Fluidigm this week launched assays and primers that are expected to reduce the per-assay chemistry costs of large-scale experiments and ultimately drive instrument sales for the company.
The new products — Deltagene assays for gene expression, SNPtype assays for SNP genotyping, and Access Array Target-specific Primers for next-generation sequencing target enrichment — are available in volumes appropriate for Fluidigm's microfluidics technology and are based on flexible chemistries that enable customers to create multiplexed panels using off-the-shelf and custom content.
Fluidigm will provide the assay primer locus sequences with every order, in compliance with Minimum Information for Publication of Quantitative Real-Time PCR Experiments, or MIQE, guidelines.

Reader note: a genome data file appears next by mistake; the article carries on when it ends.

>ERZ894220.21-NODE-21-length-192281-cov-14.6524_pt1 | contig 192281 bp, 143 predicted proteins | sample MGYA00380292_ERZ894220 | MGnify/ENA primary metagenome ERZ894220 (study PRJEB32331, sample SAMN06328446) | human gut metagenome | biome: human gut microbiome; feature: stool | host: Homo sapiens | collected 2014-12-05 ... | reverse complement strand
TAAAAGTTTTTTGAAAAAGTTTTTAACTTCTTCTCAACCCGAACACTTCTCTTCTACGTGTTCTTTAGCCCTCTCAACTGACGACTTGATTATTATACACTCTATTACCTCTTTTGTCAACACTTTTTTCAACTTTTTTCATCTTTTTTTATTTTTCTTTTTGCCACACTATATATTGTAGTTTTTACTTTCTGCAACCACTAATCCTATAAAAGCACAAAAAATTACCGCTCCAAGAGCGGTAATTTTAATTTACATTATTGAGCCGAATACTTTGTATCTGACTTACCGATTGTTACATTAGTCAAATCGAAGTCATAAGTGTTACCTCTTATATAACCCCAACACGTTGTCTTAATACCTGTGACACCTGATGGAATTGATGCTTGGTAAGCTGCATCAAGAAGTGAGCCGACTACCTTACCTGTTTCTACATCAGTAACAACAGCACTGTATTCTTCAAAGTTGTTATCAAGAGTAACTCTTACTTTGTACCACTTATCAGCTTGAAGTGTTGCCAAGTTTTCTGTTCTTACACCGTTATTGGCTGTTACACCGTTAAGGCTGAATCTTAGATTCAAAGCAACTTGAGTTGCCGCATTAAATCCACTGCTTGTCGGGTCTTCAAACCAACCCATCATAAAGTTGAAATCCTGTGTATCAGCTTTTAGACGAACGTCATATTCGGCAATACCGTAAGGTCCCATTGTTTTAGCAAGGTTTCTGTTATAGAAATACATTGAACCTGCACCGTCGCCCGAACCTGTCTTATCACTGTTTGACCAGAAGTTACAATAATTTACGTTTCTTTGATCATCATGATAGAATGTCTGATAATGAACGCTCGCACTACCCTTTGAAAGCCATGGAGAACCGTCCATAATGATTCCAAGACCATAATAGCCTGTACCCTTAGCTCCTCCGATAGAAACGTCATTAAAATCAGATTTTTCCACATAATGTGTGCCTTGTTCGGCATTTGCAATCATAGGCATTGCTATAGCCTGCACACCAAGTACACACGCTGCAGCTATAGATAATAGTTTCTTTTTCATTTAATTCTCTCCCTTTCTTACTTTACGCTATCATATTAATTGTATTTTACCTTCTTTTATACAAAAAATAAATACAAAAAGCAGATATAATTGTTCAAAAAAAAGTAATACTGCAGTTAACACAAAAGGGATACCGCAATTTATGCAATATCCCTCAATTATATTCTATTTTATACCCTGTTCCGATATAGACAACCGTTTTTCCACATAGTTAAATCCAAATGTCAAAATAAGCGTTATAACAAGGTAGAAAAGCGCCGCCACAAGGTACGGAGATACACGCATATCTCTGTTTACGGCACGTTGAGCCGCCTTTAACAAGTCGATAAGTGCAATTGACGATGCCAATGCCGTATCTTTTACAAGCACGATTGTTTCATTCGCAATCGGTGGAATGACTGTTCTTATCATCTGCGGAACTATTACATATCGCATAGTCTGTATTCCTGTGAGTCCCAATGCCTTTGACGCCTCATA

"From a revenue growth perspective, we expect these consumable products to help enable growth of instrument sales in the near term; and in the medium term allow us to participate significantly in the assays and primers revenue stream … [which] we don't participate in today," said Fluidigm CEO Gajus Worthington during a conference call to discuss the company's first-quarter financial results this week.
"Our goal in getting into chemistries was to further enable our customers to realize the benefits of our microfluidic systems, which enable highly multiplexed analysis," Worthington said. "To reach this goal we needed to address the high cost of label- and probe-based assays. These upfront assay costs can be an impediment to acquisition and utilization of our instruments."